Mary: Cities in the U.S collectively already spend $100 billion a year on policing, diverting billions of dollars from schools, health care, and other vital programs that need more funding to strengthen our communities. In Chicago, for example, we spend nearly $5 million per day on policing while we've shuttered 54 public schools and six mental health clinics in predominantly Black and Brown neighborhoods. 


The difference between reform and transformation

Vigil for young people killed by police in Chicago. Photo: Mary Zerkel/AFSC

Peniel: We literally cannot afford to continue spending resources on a deadly system. As advocates called on elected officials to defund the police, Critical Resistance developed a tool to measure whether proposed solutions are either "reformist reforms" or "abolitionist" steps in transforming policing. 

Mary: I've learned a lot from that Critical Resistance rubric—if a policy does not:

  • reduce funding to police;
  • challenge the notion that the police increase safety;
  • reduce tools/tactics/technology that police have at their disposal; 
  • Or reduce the scale of policing, 

then such a policy is reformist. It sounds like the George Floyd act is a series of reformist reforms. 

Peniel: Yes. This bill would not have saved the lives of George Floyd or Breonna Taylor. It might get their families an opportunity to sue and charge the police officers who killed their loved ones by relying on a legal system set up to disenfranchise communities of color who need justice. But suing individual officers will not fix a flawed system. True justice would be George Floyd and Breonna Taylor still being alive.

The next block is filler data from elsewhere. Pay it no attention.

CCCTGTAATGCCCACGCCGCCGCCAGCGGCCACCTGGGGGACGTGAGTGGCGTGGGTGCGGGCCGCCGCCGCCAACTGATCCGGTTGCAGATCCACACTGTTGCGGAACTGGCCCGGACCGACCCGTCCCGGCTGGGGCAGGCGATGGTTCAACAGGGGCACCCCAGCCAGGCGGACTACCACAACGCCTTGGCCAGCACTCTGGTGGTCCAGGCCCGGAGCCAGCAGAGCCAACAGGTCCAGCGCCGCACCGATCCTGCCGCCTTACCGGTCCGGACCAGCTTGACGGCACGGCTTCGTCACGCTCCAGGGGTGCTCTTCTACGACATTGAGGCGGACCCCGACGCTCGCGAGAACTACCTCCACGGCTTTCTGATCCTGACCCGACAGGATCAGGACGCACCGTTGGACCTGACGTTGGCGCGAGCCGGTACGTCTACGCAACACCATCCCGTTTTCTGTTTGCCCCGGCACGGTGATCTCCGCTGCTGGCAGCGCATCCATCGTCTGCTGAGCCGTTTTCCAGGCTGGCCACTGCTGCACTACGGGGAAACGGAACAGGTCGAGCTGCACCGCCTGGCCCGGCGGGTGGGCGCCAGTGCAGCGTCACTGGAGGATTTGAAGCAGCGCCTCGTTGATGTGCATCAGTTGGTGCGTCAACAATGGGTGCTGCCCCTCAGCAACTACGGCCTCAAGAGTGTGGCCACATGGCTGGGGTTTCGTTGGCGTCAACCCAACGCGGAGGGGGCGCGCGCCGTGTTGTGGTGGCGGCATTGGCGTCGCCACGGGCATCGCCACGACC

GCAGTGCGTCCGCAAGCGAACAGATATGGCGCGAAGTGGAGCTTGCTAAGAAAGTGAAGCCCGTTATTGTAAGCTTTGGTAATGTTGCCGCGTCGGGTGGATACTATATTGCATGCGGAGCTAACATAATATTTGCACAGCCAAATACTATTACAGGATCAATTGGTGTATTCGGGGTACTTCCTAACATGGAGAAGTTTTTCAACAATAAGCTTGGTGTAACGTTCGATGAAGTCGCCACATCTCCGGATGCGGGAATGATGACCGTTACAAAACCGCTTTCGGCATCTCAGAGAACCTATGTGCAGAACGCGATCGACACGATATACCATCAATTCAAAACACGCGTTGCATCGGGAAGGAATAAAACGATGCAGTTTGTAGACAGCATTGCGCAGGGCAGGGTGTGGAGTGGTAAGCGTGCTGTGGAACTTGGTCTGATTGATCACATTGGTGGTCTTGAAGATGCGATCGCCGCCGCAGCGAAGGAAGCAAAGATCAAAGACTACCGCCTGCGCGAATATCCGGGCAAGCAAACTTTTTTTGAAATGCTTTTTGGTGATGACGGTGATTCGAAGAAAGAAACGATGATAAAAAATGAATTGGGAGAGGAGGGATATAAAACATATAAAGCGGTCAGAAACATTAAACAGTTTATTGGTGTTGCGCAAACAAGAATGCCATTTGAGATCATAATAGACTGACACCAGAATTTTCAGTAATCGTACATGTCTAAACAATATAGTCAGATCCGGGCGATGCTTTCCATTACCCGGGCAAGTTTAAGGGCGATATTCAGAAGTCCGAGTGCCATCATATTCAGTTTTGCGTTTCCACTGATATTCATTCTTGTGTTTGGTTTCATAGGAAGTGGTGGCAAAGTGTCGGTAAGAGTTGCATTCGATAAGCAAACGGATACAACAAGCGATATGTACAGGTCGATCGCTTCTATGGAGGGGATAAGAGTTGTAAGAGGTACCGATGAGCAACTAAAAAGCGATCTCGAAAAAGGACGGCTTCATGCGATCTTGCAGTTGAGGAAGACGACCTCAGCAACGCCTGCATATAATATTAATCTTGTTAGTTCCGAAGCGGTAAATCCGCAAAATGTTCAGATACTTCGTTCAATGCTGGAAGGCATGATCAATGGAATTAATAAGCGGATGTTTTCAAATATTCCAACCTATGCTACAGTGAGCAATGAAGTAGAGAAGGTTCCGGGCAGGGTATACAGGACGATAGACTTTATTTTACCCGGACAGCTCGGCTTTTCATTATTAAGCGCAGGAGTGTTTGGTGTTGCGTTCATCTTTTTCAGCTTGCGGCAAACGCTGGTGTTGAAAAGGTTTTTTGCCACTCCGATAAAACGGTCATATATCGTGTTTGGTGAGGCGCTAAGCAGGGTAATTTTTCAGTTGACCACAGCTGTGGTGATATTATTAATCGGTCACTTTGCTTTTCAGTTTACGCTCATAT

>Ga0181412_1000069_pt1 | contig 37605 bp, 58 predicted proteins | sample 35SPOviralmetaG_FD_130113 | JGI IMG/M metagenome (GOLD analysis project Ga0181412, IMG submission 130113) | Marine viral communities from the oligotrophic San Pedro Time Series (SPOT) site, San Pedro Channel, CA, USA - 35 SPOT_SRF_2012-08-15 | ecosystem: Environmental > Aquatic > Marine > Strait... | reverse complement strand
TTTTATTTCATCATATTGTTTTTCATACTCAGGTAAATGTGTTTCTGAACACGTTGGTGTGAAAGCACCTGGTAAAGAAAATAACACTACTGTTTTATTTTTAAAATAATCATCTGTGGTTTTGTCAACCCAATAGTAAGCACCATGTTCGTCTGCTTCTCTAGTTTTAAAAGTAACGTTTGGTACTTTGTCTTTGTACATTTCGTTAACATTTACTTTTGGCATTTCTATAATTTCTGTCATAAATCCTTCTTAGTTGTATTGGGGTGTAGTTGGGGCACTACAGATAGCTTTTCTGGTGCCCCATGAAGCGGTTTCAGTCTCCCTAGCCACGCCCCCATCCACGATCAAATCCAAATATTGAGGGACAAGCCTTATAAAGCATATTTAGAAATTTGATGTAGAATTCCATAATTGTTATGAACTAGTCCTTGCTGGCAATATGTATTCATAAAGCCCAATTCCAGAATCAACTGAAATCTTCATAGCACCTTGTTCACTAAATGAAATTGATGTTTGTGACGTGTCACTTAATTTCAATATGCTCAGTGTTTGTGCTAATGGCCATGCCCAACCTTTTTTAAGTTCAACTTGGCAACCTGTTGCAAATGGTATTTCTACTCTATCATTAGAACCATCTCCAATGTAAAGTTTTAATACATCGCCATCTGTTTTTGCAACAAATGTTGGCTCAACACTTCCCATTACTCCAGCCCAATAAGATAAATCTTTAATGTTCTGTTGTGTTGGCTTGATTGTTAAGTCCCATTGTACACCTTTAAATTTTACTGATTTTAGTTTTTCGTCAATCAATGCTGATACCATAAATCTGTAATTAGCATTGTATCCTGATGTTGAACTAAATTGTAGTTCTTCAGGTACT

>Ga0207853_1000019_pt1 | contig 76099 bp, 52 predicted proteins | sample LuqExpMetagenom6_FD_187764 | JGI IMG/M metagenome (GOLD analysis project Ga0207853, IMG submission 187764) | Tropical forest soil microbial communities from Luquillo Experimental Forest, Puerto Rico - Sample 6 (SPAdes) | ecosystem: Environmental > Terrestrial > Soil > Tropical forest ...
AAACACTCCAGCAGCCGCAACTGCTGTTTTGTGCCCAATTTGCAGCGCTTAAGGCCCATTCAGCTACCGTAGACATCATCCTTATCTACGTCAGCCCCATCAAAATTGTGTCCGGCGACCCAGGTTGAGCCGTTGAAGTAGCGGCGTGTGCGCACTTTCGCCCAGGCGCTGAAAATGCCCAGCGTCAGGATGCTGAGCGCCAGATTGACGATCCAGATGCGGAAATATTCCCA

Mary: So, by the Critical resistance standards, the Justice in Policing Act is lacking, performative, and in direct opposition to the demands of the communities. The reality is that there is no justice in policing.  


The BREATHE Act: A new vision for community safety

March in Washington, D.C. Photo: Carl Roose/AFSC.

Peniel: We need policy solutions that center the needs of Black and Brown people who have been the most harmed by police violence, like the BREATHE Act, championed by the Movement for Black Lives.

Mary: Yes, this is a piece of legislation that is expansive and visionary. Looking at this bill, we begin to see policy solutions that mirror the needs of impacted communities. The BREATHE Act takes a holistic approach to community safety, centering Black people's lives rather than justifying the existence of policing infrastructure. 

The Breathe Act:

  • Divests federal resources from incarceration and policing;
  • invests in new approaches to community safety utilizing funding incentives;
  • allocates new money to build healthy, sustainable & equitable communities;
  • holds political leaders accountable, and  
  • enhances the self-determination of Black Communities.

These things are necessary if we are to build up communities that have faced decades of disinvestment and criminalization. 

Peniel: Exactly, the bill's approach to addressing policing aligns with the Critical Resistance model. It does not expand the scope of policing at all; it reduces it while at the same time funding crucial needs in the community and creates mechanisms for government accountability and self-determination for Black communities. This bill is not a reformist reform. It moves us more toward real transformation. 


How you can get involved

Sign up for our webinar on May 11: Join our online conversation to learn more about the BREATHE Act and Justice in Policing Act. The webinar is monthly webinar series on Community Safety Beyond Policing. 

Take action online. Tell Congress: Divest from policing and invest in our communities!